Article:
Print 43 comment(s) - last by Captin Crunch.. on Feb 14 at 12:30 PM

Porsche 911 GT3 R Hybrid
Hybrid just kicked in yo!

Say the word “hybrid” and most drivers will think of smaller, odd-looking cars along the lines of the Prius or Insight which are aimed at saving fuel and reducing emissions. The benefits of a hybrid design in a performance car have some appeal as well, but hybrid and performance aren't usually said in the same sentence.

Porsche is certainly one of the most famed marquees in sports cars and the firm is no stranger to hybrid technology. Porsche is currently putting the finishing touches on the Cayenne Hybrid SUV that uses a supercharged 3.0-liter V6 coupled with an electric motor producing an extra 50HP.

Porsche is also looking at hybrid technology for the racetrack as well with the announcement that a 911 GT3 R Hybrid will be unveiled at the 2010 Geneva Auto Show. Porsche is using hybrid technology in its all-wheel-drive racing car for a few reasons. The car is currently being prepped for the 24 Hours of Le Mans, where vehicles race stopping for fuel and to switch drivers (along with any requisite repairs). The hybrid system used in the GT3 R Hybrid provides some fuel economy improvements, but Porsche is not saying exactly how much fuel it saves.

The hybrid system in the GT3 R Hybrid uses a flywheel system that harnesses kinetic energy under braking to power a pair of electric motors mounted in a single assembly. The electric motors and flywheel assembly sit where the passenger seat of a street 911 would normally reside. Power gathered by the flywheel system is sent to the front wheels and when fully charged the hybrid system can provide a 6-8 second burst of power for passing and exiting corners activated by a button on the steering wheel. The flywheel in the hybrid system will reportedly spin as fast as 40,000 rpm.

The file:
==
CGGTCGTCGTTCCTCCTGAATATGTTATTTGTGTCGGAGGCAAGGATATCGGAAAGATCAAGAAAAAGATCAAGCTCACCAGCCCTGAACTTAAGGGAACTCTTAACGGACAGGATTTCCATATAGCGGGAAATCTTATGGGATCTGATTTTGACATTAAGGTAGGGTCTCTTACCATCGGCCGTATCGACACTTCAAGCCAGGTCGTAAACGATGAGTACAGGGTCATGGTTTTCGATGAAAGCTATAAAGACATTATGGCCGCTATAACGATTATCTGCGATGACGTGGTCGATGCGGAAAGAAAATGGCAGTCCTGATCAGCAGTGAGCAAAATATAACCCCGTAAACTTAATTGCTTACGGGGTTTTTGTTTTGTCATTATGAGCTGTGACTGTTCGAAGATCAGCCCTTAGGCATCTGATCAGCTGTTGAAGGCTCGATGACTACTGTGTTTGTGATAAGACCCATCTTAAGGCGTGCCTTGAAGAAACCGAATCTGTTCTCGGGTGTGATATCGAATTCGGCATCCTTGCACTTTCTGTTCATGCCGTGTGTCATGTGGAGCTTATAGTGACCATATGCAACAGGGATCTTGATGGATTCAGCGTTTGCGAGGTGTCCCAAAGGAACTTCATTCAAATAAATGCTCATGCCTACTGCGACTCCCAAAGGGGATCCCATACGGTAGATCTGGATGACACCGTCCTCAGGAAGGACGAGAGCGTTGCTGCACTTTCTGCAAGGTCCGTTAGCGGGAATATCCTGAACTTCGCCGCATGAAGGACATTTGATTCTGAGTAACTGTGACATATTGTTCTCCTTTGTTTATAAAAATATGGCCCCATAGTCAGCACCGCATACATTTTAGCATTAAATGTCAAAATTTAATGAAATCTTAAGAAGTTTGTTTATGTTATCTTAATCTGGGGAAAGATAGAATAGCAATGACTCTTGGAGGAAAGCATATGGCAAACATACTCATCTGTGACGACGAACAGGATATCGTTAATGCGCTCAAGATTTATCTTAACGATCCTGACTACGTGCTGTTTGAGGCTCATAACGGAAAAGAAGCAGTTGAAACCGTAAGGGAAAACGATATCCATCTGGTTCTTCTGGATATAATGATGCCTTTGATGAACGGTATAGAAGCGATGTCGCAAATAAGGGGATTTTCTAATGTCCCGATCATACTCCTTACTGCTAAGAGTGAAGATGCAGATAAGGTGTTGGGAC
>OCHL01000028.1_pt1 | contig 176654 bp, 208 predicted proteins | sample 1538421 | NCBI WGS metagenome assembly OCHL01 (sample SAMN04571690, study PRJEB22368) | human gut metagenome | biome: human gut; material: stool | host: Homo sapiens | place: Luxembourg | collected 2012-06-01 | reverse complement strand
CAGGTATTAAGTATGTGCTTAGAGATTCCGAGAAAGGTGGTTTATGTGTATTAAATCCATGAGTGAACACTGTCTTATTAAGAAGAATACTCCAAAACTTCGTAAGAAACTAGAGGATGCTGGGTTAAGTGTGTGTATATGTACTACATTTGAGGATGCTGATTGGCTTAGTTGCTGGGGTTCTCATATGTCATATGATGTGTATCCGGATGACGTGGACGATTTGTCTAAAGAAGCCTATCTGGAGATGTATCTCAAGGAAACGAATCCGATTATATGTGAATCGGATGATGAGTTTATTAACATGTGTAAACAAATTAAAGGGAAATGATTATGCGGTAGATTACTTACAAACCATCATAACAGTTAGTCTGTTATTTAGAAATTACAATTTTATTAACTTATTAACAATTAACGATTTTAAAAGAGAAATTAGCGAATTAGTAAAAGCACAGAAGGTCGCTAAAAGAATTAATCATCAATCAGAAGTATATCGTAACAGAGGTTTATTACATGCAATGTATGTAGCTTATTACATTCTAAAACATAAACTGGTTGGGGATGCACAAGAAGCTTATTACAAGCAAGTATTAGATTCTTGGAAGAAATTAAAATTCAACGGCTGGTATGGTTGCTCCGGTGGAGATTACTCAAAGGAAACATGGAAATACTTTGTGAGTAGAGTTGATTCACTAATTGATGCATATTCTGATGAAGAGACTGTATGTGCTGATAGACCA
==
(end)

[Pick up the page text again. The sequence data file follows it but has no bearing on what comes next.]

The pair of electric motors provides an additional 161 horsepower to the front wheels supplementing the 4.0-liter flat-6 that produces 480hp and sends its power to the rear wheels. Porsche is mum on performance claims for the 911 GT3 R Hybrid, but the car will appear on May 15 at the Nurburgring 24 Hours endurance race.

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By KingConker on 2/11/2010 11:40:47 AM , Rating: 2
Shame it was ruled out for this season.

Personally - I think all the teams should have it on board.


By Griswold on 2/11/2010 4:45:31 PM , Rating: 2
Yes, but not with THIS particular variation of it. Other teams had much more success with their adaption of KERS. Especially the battery types.

By Captin Crunch on 2/14/2010 12:30:34 PM , Rating: 2
FYI, Williams never ran their KERS system in 2009, so a performance comparison is meaningless. Because the WF1 KERS was a unique system, Williams spent the entire 2009 season developing the technology, in the hope of using it for the 2010 season. After FOTA agreed NOT to use KERS in 2010, Williams decided to re-focus the idea for licensing towards production cars.

Also, Williams recently opened a technical center in Qatar specifically to develop and sell F1 technology, so hopefully we'll see more of this kind of thing =)

ps, good to see so many F1 fans on DT, this season should be interesting!

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